Diva, a label allowed my child to eventually thrive and be much more happy. Labels are not bad as they are a designation towards what things will help my child be better able to handle his enviroment. Reluctance to accept an issue is common among parents but I am so happy that I helped my child. Not so he could be perfect in school but so that he could be happy. A preschool asking to evaluate my child was the best thing that could have happened. And all children are not the same---------- but should be able to attend to a circle time enviroment for a short spell by 3. That is developmentally appropriate. Some children are simply immature and grow out of it. Many don't. A wise parent is on top of it. Just my opinion.
They should be able to sit still by the time they are 3 if they have been taught that they should. Children develop at very different paces and I never said my daughter doesn't sit still at all, because she does. If a child never went to daycare the transition to Preschool is just going to be more difficult, but not impossible.
As the parent you know what is best for your child, you know if there is a problem or they just being a little slow. I let my daughter develop at her own pace. We let her learn how to use the potty in her own time and I let her wean out of breastfeeding when she was ready. In fact, I still let her use a pacifier at night because she is more comfortable with that. And, if she wakes up in the middle of the night we let her sleep next to us. I think co-sleeping is important. I know it's contrary to what a lot of people say, but it's MY child and I'm going to raise her MY way. She had a couple hiccups along the way but it's nothing she can't overcome. Sashamom, don't be afraid to let a counselor come in. If he/she says something you don't agree with, stand your ground and say "no!" It is against my religion to use medications that alter your brain like antidepressants, etc. so even if they labeled my daughter I would never let them give her medication. People worry way too much about children. I know it's hard not to, but children are smarter and tougher than they look.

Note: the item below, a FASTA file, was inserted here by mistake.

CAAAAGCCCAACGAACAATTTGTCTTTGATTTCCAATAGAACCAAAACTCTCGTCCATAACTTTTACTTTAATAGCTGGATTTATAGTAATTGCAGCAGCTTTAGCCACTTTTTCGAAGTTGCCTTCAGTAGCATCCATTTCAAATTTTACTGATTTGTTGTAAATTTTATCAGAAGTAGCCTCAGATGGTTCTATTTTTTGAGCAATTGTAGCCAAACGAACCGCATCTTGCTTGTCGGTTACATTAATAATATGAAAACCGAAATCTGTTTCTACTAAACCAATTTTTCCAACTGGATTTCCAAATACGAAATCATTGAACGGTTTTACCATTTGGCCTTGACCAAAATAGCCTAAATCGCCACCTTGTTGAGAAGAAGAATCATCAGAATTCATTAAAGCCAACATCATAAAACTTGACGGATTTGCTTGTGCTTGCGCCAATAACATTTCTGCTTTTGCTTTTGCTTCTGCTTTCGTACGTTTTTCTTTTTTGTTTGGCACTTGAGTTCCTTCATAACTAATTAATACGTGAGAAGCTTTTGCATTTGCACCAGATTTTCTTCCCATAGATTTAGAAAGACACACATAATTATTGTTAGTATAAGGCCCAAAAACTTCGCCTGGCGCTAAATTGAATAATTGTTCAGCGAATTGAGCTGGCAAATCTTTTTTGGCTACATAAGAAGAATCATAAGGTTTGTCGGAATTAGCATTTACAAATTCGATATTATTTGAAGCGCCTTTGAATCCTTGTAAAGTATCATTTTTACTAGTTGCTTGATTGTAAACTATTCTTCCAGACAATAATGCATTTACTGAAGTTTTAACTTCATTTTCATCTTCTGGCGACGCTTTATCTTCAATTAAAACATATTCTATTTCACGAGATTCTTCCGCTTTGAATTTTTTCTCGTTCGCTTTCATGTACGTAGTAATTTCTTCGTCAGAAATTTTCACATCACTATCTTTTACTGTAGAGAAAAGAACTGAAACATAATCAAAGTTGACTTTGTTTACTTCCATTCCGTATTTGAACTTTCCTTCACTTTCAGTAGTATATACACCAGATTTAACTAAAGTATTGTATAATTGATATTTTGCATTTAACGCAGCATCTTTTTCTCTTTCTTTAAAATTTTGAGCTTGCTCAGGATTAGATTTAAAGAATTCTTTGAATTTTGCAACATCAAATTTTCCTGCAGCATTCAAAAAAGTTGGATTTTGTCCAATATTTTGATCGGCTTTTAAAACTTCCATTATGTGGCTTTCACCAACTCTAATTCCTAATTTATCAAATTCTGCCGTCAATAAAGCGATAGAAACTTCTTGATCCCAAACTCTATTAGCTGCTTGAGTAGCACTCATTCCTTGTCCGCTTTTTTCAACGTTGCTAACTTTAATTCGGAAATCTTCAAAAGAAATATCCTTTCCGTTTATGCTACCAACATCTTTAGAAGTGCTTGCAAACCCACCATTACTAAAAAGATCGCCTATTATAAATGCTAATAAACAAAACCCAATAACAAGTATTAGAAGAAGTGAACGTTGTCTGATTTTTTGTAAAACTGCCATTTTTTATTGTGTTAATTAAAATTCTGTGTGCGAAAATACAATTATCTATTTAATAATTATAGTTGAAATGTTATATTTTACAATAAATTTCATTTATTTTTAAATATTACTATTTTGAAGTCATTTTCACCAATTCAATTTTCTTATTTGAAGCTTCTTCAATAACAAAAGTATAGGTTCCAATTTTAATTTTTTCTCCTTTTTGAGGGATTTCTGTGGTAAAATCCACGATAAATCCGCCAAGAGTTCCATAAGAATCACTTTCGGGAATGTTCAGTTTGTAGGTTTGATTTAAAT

Truthfully, child development usually happens with no teaching whatsoever. Focus and attention span is something that kids usually develop on their own and aren't taught. And there is a normal range for kids at 2, at 3, at 4 and so on. Most preschool programs do not have long sitting in circle time periods for that reason but have shorter ones that most kids can manage. A few will not . . . not most or they wouldn't even try. Most kids by 3 can sit for a short span. It is age appropriate. This doesn't mean sitting at a desk and doing arithmetic, but listening to a story or singing a song usually goes alright and kids don't have to be taught typically to do this.
Anyway, I am not arguing with anyone. I told myself all of that stuff too with my son. I'm not saying every child has an issue that can't sit or falls out of the norm in a class but some do. That is all. A parent should be on top of it and help if the child needs it in terms of intervention. I'm not with any child on this forum to know any true details but that is a good rule of thumb. If a child does not progress in an age appropriate way, I'd follow up. This is not personal to any child but meant to help the woman who posted. She is concerned about her child and looking for some ideas. I am thankful for my child's label because he is doing nearly perfect now. He wouldn't be had I not intervened. No meds involved whatsoever! A diagnosis of a speech delay or a sensory issue does not mean medication. Luck to all families!!
three is young for an adhd diagnosis, at this point, I would not focus on that label. Also, a lot of kids have difficulty with circle time. It's hard for my son who is now 6. How long are the circle times. My son has trouble w/transitions and I have a feeling that this is waht makes it hard for a lot of kids, esp to go from an active activity to sitting in a circle.
I don't think having someone come in and observe is a BAD idea at all, it might be more helpful than the social worker who only hears what you tell her, for someone to see the real deal is MUCH better. I don't think they would diagnose her at this point with ADHD and if they did I would go againts that diagnosis, too young.
I have been reading a book about sensory processing disorder and a lot of kids push other kids to get sensory input, I don't think they mean harm. You might pick up a book or check out your library if you are like me trying to save $$. ONe good one is the "Out of Sync Child". Try it. It can't hurt.
Also, at age three they go through stages.
Benjimon, your son is like mine and has a sensory integration diagnosis, correct?
Yes, specialmom, we just had the eval done. We will go for OT as soon as the eval comes out and we can schedule OT appts.
Benjimom, I think you will be very pleased at what occupational therapy has to offer. good luck